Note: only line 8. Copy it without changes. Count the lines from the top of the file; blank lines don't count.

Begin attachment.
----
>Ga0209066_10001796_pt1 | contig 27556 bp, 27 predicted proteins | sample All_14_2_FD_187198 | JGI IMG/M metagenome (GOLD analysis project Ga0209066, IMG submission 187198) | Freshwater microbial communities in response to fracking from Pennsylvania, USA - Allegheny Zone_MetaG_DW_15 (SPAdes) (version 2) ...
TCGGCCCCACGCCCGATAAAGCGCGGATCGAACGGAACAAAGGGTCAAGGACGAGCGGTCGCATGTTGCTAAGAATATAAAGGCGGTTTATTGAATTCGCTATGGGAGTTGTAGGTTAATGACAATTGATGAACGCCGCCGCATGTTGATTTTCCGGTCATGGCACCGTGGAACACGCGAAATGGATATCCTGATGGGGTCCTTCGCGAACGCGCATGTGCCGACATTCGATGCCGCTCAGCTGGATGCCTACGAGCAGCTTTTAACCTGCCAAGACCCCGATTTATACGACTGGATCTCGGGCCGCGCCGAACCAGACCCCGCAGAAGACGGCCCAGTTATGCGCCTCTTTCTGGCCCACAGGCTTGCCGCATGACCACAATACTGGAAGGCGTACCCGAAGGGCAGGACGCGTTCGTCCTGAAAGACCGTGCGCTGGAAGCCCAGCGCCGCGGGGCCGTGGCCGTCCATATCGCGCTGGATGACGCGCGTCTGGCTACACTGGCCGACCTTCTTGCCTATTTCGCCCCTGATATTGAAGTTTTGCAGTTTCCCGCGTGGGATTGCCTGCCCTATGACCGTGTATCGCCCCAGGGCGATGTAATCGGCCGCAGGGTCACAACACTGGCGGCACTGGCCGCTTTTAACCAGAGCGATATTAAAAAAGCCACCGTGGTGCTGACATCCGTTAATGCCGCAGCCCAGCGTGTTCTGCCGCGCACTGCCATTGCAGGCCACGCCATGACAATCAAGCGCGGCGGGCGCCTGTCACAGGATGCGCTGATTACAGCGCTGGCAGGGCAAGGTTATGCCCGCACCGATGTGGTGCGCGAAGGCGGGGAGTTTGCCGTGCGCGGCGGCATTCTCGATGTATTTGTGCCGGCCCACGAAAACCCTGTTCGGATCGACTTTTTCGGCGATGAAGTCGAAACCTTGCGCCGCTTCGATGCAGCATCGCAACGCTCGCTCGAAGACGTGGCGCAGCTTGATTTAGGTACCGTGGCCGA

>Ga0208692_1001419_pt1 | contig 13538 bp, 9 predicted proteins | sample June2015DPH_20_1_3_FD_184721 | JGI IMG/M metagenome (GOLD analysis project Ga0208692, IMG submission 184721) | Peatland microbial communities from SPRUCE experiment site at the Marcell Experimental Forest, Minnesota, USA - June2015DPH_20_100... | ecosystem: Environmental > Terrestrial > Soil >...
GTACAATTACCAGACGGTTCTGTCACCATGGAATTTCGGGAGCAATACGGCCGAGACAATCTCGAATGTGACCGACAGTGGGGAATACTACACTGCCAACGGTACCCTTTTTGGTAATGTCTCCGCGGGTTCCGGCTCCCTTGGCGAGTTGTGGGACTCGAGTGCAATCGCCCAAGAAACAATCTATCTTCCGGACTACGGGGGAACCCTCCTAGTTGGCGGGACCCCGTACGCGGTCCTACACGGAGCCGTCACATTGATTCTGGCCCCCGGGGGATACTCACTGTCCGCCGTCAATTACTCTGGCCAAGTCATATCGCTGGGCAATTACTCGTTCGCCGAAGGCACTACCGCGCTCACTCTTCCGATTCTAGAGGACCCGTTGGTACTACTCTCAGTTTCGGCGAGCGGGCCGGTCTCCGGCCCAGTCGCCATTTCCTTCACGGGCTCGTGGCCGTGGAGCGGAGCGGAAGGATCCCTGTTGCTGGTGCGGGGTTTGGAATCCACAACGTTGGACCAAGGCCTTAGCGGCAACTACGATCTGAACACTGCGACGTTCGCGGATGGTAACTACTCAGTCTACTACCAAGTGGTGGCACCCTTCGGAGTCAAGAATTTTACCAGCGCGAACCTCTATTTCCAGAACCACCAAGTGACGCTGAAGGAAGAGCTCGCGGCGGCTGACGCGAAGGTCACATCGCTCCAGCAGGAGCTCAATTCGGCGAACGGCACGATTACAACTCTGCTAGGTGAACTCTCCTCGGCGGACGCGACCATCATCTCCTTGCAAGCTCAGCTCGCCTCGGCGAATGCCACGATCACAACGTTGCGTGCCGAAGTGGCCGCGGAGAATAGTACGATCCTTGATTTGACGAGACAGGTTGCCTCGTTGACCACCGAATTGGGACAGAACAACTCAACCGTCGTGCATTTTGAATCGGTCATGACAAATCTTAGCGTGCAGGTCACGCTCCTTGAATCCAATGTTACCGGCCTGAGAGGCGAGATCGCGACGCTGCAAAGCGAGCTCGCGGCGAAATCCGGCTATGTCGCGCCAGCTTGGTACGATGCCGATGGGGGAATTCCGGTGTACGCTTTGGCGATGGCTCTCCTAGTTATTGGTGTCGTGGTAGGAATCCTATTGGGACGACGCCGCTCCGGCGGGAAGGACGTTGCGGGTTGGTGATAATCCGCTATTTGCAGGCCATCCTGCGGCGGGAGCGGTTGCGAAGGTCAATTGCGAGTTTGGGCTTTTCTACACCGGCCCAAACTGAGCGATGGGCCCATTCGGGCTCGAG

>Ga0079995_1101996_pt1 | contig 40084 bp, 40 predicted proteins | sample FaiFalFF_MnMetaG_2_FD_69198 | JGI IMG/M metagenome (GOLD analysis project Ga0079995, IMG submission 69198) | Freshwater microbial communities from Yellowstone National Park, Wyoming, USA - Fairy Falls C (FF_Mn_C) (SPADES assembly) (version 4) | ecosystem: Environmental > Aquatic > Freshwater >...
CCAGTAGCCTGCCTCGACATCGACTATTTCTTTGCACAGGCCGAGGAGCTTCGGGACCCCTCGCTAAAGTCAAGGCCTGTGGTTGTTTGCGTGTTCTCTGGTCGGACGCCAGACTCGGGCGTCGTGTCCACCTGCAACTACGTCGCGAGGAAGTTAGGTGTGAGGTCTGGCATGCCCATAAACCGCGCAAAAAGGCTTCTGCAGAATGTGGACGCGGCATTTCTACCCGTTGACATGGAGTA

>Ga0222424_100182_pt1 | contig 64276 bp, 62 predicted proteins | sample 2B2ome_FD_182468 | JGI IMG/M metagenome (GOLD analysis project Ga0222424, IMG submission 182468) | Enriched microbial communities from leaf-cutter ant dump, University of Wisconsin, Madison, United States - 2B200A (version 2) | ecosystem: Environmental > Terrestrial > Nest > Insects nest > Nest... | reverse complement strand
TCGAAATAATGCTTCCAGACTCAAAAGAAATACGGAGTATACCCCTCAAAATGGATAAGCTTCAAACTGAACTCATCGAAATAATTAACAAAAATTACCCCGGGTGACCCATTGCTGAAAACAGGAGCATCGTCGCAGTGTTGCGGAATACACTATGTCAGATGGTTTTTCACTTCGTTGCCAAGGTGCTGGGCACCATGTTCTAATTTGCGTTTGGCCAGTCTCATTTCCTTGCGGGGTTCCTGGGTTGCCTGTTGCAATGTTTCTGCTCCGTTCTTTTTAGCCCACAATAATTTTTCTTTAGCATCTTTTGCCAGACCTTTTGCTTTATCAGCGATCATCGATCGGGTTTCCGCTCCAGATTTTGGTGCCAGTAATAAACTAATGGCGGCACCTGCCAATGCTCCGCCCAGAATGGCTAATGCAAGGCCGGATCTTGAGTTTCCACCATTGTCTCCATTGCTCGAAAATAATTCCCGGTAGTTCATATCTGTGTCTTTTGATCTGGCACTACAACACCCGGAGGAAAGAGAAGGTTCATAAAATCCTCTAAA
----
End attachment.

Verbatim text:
TCGAAATAATGCTTCCAGACTCAAAAGAAATACGGAGTATACCCCTCAAAATGGATAAGCTTCAAACTGAACTCATCGAAATAATTAACAAAAATTACCCCGGGTGACCCATTGCTGAAAACAGGAGCATCGTCGCAGTGTTGCGGAATACACTATGTCAGATGGTTTTTCACTTCGTTGCCAAGGTGCTGGGCACCATGTTCTAATTTGCGTTTGGCCAGTCTCATTTCCTTGCGGGGTTCCTGGGTTGCCTGTTGCAATGTTTCTGCTCCGTTCTTTTTAGCCCACAATAATTTTTCTTTAGCATCTTTTGCCAGACCTTTTGCTTTATCAGCGATCATCGATCGGGTTTCCGCTCCAGATTTTGGTGCCAGTAATAAACTAATGGCGGCACCTGCCAATGCTCCGCCCAGAATGGCTAATGCAAGGCCGGATCTTGAGTTTCCACCATTGTCTCCATTGCTCGAAAATAATTCCCGGTAGTTCATATCTGTGTCTTTTGATCTGGCACTACAACACCCGGAGGAAAGAGAAGGTTCATAAAATCCTCTAAA